Queen To Enter Eight-Day Period Of Mourning For Prince Philip
The Queen will enter a mourning period of eight days following the death of Prince Philip.
The Duke of Edinburgh passed away today, April 9, at the age of 99. ‘His Royal Highness passed away peacefully this morning at Windsor Castle,’ the official Royal statement read.
Queen Elizabeth II will now enter an eight-day mourning period, during which no new bills will be given Royal Assent and the monarch’s duties will be paused, as will other state affairs.
As per the Mirror and MailOnline, it’s expected the period of Royal Mourning will continue for a further 30 days, with the Queen not returning to her official duties until after Prince Philip’s funeral.
The prince would be entitled to a state funeral. However, amid recent spates of illness and admissions to hospital, he’s said to have been close to prospective funeral arrangements, instead ‘expressing a preference for something a little more simple’.
It’s reported that officials at Buckingham Palace are organising a royal ceremonial funeral at Windsor Castle in Berkshire, in addition to a military procession in London, should COVID-19 restrictions allow it.
It’s also expected the Duke’s coffin will be moved over to Chapel Royal at St James’s Palace within the next few days, where Princess Diana also lay prior to her funeral. Unlike other monarchs and consorts laid to rest in Westminster Abbey and St George’s Chapel, the Duke is expected to be buried in Frogmore Gardens in the grounds of Windsor Castle.
Prime Minister Boris Johnson has paid tribute to the Prince, saying, ‘We remember the Duke for all of this, and above all for his steadfast support for Her Majesty the Queen. Not just as her consort, by her side every day of her reign, but as her husband – her strength and stay of more than 70 years.’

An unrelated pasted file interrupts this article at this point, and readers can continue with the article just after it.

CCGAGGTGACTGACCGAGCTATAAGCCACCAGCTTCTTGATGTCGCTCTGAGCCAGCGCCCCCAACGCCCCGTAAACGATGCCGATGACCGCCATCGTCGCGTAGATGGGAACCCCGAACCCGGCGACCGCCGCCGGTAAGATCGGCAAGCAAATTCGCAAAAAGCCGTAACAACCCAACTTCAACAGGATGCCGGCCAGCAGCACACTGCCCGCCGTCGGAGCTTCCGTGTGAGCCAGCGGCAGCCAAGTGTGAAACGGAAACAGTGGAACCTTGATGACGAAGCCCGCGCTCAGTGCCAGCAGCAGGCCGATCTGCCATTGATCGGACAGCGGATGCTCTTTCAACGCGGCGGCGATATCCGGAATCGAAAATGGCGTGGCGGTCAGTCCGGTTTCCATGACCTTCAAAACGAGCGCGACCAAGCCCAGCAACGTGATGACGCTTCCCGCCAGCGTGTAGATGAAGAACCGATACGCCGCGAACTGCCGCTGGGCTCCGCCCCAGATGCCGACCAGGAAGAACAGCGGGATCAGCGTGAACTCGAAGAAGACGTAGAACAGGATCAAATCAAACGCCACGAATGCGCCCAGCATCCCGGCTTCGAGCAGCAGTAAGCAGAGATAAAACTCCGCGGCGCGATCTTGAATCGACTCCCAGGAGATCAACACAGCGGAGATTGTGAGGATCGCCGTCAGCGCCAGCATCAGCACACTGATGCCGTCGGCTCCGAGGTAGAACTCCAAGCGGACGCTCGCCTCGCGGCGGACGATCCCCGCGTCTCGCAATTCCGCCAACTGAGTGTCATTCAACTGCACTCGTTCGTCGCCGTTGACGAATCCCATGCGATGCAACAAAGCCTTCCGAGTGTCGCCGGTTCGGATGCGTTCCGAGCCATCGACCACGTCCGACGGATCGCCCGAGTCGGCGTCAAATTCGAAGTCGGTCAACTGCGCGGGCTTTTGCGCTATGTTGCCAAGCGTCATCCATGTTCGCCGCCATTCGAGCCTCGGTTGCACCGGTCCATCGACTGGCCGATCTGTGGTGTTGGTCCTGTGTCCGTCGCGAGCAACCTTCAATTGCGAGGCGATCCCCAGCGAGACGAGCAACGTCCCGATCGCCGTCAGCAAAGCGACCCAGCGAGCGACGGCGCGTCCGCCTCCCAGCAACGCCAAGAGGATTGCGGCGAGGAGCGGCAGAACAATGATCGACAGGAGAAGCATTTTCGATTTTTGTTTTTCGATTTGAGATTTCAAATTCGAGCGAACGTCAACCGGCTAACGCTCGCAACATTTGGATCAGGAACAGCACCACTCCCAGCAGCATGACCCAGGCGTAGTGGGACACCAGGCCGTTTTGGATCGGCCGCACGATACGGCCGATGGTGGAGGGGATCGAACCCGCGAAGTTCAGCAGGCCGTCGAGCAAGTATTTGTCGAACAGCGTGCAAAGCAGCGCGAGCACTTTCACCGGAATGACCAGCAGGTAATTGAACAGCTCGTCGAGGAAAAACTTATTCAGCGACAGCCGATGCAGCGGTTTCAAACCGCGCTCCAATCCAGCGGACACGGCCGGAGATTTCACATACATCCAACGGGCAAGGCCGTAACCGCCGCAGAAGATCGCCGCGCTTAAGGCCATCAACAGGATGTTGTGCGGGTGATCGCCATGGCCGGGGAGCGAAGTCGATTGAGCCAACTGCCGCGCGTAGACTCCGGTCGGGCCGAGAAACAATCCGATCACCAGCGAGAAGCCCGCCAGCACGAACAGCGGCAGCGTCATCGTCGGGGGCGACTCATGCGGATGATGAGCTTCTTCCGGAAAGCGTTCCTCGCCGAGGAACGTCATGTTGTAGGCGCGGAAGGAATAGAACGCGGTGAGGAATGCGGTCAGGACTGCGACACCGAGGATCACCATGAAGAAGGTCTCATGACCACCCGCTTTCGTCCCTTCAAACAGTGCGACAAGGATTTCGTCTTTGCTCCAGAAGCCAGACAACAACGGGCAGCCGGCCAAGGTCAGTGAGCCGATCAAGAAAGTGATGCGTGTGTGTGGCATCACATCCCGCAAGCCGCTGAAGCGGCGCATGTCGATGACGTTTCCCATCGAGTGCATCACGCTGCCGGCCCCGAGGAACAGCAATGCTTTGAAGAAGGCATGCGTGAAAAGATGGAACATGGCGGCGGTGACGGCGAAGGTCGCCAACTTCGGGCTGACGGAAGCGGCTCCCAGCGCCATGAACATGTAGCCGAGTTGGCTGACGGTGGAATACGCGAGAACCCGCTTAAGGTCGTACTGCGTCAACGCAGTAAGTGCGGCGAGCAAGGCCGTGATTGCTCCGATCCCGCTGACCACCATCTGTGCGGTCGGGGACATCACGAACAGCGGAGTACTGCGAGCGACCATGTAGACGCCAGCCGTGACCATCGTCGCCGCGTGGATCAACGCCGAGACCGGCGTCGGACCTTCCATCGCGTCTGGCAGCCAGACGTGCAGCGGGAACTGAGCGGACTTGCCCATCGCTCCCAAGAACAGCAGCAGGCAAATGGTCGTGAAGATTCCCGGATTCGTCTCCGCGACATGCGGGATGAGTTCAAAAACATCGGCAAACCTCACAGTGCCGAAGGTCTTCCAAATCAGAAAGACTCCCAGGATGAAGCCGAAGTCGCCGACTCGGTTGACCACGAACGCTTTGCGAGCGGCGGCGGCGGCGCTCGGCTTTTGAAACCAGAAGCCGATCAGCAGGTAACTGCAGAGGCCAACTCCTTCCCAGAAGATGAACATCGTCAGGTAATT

Other former PMs have paid their respects, with Tony Blair saying, ‘Our whole nation will be united in sadness at the passing of Prince Philip. He will naturally be most recognised as a remarkable and steadfast support to the Queen over so many years. However, he should also be remembered and celebrated in his own right as a man of foresight, determination and courage.’
Sir John Major said, ‘It is impossible to exaggerate the role that the Duke of Edinburgh has played in his lifetime of service to the monarchy and to the United Kingdom… modest to the core, and hating any kind of fuss or bother, he epitomised the British spirit and remained true to himself right up to the very end.’
Further announcements regarding Prince Philip’s death are expected ‘in due course’.
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